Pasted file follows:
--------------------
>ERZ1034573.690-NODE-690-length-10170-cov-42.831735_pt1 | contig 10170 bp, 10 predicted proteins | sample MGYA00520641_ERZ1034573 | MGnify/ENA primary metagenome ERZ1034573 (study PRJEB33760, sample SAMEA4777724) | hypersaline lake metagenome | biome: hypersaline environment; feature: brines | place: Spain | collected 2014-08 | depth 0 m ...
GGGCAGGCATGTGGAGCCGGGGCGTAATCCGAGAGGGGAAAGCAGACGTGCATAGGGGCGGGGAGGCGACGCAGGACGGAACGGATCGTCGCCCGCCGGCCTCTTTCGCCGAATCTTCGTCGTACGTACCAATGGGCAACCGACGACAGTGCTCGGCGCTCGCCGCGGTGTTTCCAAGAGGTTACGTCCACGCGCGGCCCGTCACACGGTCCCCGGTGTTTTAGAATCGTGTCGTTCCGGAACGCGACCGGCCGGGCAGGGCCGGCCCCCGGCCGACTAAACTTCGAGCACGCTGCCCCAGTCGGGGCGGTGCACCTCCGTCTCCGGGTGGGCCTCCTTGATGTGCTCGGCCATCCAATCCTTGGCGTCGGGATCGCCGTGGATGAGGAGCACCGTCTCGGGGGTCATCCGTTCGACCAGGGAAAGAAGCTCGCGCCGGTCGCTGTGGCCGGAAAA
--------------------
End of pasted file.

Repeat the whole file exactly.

>ERZ1034573.690-NODE-690-length-10170-cov-42.831735_pt1 | contig 10170 bp, 10 predicted proteins | sample MGYA00520641_ERZ1034573 | MGnify/ENA primary metagenome ERZ1034573 (study PRJEB33760, sample SAMEA4777724) | hypersaline lake metagenome | biome: hypersaline environment; feature: brines | place: Spain | collected 2014-08 | depth 0 m ...
GGGCAGGCATGTGGAGCCGGGGCGTAATCCGAGAGGGGAAAGCAGACGTGCATAGGGGCGGGGAGGCGACGCAGGACGGAACGGATCGTCGCCCGCCGGCCTCTTTCGCCGAATCTTCGTCGTACGTACCAATGGGCAACCGACGACAGTGCTCGGCGCTCGCCGCGGTGTTTCCAAGAGGTTACGTCCACGCGCGGCCCGTCACACGGTCCCCGGTGTTTTAGAATCGTGTCGTTCCGGAACGCGACCGGCCGGGCAGGGCCGGCCCCCGGCCGACTAAACTTCGAGCACGCTGCCCCAGTCGGGGCGGTGCACCTCCGTCTCCGGGTGGGCCTCCTTGATGTGCTCGGCCATCCAATCCTTGGCGTCGGGATCGCCGTGGATGAGGAGCACCGTCTCGGGGGTCATCCGTTCGACCAGGGAAAGAAGCTCGCGCCGGTCGCTGTGGCCGGAAAA